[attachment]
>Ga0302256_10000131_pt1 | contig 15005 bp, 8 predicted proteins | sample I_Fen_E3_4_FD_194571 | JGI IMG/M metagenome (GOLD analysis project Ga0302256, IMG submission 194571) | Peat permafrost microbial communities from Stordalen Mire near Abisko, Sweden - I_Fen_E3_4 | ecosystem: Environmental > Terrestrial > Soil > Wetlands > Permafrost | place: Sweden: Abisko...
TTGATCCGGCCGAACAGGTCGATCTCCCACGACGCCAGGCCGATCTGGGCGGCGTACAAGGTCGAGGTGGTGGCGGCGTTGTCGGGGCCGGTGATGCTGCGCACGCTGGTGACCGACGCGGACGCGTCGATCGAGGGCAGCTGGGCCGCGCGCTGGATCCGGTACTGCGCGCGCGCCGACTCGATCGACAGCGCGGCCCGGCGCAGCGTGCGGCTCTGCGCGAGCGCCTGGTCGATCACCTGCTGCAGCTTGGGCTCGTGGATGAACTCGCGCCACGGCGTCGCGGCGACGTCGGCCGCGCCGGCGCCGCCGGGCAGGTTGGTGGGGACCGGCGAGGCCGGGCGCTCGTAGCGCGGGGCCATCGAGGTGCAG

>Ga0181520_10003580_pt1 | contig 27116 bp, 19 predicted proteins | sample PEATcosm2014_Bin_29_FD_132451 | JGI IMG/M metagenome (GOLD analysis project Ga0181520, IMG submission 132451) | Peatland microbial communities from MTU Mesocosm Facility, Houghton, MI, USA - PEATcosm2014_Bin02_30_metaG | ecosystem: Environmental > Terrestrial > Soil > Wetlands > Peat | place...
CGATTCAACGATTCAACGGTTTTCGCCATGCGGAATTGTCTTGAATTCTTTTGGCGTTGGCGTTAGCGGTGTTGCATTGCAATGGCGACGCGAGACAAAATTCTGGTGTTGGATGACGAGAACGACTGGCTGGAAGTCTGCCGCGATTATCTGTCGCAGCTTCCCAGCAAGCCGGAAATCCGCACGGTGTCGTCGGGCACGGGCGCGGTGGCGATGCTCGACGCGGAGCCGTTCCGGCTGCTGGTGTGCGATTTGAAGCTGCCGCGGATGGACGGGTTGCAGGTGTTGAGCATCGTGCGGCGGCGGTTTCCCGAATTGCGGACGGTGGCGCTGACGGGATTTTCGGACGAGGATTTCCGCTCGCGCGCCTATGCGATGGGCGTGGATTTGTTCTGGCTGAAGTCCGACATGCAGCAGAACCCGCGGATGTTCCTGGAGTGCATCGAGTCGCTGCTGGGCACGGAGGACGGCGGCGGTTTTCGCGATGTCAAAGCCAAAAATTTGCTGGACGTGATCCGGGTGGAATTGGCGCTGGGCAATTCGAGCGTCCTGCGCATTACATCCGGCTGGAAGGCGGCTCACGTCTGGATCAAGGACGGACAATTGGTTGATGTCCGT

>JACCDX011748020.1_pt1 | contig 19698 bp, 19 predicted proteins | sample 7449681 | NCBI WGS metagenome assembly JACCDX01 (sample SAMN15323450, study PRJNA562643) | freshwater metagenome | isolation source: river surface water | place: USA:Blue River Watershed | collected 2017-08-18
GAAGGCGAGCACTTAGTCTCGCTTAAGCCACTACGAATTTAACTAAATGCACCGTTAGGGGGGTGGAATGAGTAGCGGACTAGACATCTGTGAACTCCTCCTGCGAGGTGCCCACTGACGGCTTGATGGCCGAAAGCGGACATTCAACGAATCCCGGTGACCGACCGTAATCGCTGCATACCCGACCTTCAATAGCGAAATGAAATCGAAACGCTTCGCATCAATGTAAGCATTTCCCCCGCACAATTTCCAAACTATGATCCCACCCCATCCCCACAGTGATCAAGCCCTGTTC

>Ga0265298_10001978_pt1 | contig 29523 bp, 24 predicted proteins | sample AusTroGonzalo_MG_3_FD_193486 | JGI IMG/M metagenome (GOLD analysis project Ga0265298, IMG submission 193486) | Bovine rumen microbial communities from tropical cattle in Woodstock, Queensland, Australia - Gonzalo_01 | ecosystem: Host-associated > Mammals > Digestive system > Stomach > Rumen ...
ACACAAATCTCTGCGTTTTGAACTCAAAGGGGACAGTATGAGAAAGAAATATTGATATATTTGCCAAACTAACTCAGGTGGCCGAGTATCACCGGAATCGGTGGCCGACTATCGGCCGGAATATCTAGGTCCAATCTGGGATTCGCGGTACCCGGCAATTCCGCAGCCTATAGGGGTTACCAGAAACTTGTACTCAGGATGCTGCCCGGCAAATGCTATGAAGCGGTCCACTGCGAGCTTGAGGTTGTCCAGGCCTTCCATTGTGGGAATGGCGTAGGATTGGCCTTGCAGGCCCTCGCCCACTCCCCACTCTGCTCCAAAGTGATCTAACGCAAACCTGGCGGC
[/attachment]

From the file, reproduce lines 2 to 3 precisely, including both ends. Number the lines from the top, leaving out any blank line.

TTGATCCGGCCGAACAGGTCGATCTCCCACGACGCCAGGCCGATCTGGGCGGCGTACAAGGTCGAGGTGGTGGCGGCGTTGTCGGGGCCGGTGATGCTGCGCACGCTGGTGACCGACGCGGACGCGTCGATCGAGGGCAGCTGGGCCGCGCGCTGGATCCGGTACTGCGCGCGCGCCGACTCGATCGACAGCGCGGCCCGGCGCAGCGTGCGGCTCTGCGCGAGCGCCTGGTCGATCACCTGCTGCAGCTTGGGCTCGTGGATGAACTCGCGCCACGGCGTCGCGGCGACGTCGGCCGCGCCGGCGCCGCCGGGCAGGTTGGTGGGGACCGGCGAGGCCGGGCGCTCGTAGCGCGGGGCCATCGAGGTGCAG

>Ga0181520_10003580_pt1 | contig 27116 bp, 19 predicted proteins | sample PEATcosm2014_Bin_29_FD_132451 | JGI IMG/M metagenome (GOLD analysis project Ga0181520, IMG submission 132451) | Peatland microbial communities from MTU Mesocosm Facility, Houghton, MI, USA - PEATcosm2014_Bin02_30_metaG | ecosystem: Environmental > Terrestrial > Soil > Wetlands > Peat | place...